August 11, 2008
Because the parameters of conductivity, temperature and depth are so important in oceanographic study, scientists are constantly testing ways to measure it more frequently and more accurately.
One interesting technique uses the X-CTD. This is a small CTD sensing device that is *shot* from the ship into the water. As the sensor sinks into the water, it sends its readings back up a very thin line to a computer on board.
The X-CTD project on board is run by Shigeto Nishino of JAMSTEC in Japan. The goal of his project is to map the distribution of different water masses throughout the Canada Basin in order to understand the general ocean circulation here. He is especially interested in the nutrient-rich water that moves along the continental shelf because this water is essential for biological activity. More information about his project can be found here: http://www.jamstec.go.jp/arctic/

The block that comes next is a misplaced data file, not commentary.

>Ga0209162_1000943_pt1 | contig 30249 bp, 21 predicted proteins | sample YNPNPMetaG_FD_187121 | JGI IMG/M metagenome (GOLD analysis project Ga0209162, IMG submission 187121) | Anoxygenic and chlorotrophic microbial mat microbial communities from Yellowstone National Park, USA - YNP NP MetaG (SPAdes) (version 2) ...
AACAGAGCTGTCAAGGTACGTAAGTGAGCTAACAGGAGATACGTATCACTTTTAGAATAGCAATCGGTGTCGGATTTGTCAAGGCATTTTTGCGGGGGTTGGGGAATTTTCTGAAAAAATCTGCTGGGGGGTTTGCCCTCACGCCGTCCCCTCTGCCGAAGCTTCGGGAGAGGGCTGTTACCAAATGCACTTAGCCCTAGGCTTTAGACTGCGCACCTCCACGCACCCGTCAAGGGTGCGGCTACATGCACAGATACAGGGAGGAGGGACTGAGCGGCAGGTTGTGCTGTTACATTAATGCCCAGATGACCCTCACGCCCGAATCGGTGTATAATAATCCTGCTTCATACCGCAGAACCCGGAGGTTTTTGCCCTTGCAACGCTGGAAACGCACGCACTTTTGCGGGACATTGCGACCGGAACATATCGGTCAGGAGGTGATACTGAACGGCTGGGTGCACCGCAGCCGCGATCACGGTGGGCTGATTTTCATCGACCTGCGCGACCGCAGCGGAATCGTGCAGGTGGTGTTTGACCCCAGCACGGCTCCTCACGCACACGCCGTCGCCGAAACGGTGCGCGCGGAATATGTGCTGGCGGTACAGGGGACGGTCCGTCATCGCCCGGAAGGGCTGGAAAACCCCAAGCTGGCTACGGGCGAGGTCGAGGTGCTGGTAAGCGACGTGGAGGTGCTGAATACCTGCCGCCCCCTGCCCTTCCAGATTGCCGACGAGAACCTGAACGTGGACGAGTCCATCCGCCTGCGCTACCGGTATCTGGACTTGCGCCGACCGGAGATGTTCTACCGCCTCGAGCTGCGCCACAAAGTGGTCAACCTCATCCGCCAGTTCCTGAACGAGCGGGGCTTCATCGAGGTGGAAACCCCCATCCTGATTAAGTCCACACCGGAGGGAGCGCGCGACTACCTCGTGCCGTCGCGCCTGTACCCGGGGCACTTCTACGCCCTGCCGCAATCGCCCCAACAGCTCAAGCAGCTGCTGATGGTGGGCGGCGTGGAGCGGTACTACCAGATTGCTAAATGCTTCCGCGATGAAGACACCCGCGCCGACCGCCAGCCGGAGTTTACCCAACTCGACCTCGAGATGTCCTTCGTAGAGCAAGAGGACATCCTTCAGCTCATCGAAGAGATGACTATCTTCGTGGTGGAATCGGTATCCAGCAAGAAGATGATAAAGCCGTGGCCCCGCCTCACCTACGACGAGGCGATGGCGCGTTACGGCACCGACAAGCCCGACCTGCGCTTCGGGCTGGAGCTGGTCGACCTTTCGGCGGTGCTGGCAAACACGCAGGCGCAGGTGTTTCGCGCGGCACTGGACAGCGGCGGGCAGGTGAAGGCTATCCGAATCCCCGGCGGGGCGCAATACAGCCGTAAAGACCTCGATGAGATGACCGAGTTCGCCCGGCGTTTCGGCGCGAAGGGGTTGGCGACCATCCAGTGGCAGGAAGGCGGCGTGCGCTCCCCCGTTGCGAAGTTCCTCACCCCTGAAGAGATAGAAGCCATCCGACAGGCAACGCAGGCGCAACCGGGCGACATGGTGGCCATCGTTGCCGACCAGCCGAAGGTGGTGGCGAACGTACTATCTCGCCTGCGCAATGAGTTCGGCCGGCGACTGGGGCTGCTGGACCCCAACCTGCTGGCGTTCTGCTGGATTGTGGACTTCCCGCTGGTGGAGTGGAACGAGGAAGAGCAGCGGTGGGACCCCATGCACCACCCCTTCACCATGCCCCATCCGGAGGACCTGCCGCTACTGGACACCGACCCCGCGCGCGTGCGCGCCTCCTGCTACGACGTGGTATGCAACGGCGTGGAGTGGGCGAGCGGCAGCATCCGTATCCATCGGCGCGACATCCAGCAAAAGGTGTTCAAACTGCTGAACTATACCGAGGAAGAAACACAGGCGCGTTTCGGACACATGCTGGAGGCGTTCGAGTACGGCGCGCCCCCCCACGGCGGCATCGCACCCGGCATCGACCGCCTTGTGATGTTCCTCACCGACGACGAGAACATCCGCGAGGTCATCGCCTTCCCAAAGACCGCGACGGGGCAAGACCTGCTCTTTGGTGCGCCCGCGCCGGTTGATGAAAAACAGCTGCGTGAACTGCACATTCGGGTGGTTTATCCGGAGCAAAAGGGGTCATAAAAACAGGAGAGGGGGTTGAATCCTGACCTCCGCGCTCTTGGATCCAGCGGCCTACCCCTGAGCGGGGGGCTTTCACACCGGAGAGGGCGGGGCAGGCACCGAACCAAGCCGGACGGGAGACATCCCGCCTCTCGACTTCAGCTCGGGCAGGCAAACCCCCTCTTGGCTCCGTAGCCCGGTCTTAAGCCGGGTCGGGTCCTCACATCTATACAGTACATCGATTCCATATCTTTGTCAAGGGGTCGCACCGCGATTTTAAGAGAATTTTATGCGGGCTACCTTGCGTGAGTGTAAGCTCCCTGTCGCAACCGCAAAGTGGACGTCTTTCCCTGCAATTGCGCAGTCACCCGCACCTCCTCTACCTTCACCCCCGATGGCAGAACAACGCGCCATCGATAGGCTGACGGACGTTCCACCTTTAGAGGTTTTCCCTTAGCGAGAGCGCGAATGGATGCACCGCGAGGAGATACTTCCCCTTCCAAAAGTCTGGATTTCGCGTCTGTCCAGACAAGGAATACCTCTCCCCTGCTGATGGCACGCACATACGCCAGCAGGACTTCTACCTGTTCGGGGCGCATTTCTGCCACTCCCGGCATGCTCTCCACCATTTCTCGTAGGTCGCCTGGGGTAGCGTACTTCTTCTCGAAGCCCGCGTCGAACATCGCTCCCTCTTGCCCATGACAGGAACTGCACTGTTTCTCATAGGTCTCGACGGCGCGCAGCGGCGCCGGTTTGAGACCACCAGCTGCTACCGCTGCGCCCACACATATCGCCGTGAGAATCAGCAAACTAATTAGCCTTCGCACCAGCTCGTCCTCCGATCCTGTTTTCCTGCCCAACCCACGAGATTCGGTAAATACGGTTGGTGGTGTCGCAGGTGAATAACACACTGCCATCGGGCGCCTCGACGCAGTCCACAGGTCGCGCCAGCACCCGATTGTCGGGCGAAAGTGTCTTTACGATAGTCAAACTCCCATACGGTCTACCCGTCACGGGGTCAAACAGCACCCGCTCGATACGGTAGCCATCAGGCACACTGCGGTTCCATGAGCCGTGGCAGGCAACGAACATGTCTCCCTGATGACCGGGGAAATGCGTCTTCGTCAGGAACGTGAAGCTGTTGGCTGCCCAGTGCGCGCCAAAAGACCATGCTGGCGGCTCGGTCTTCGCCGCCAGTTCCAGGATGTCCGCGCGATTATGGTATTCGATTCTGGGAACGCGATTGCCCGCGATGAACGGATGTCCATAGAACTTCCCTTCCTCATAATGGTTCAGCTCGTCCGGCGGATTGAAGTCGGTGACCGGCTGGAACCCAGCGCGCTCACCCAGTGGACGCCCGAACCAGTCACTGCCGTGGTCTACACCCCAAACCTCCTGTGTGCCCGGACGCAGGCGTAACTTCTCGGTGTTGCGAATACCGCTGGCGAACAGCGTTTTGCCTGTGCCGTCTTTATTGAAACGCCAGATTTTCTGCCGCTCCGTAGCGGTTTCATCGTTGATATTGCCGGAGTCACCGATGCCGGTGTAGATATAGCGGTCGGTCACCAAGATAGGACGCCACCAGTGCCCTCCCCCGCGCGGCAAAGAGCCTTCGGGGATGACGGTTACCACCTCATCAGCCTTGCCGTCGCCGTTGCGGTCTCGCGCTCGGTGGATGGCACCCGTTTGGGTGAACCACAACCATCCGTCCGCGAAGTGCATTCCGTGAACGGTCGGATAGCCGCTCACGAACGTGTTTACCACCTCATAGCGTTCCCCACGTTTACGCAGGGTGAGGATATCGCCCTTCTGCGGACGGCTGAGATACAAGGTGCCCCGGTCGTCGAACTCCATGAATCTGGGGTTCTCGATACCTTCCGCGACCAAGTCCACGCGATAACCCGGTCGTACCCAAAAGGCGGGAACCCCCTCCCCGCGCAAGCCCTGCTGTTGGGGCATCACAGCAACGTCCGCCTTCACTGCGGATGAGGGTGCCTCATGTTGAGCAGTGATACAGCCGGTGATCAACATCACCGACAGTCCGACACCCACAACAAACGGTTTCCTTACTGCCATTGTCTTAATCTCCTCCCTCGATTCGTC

X-CTDs have the advantage of being quick so they can be done quite frequently and while the ship is moving. For example, as the ship steams over area of steep topography, where the bottom drops off very quickly as it does at the edge of the continental shelf, X-CTDs can be deployed almost continuously, allowing measurements to be taken as often as every 15 minutes.
Once the computer is told what is going on, the X-CTD can be "shot" off the stern. In about 2 minutes, the sensor sinks to 1100 meters, taking measurements all along the way.
This profile looks quite similar to the one obtained from water sampling with the Rosette. The red line is temperature and the blue is salinity. Notice that the temperature maximum is reached just above 400 meters depth (depth is on the right). These data are similar to the Rosette data and help complete the "ocean water sandwich".
Waldeck Walczowski is helping Shigeto collect his X-CTD data. He is the deputy!
We are well-covered, both with CTD data and sheriff protection.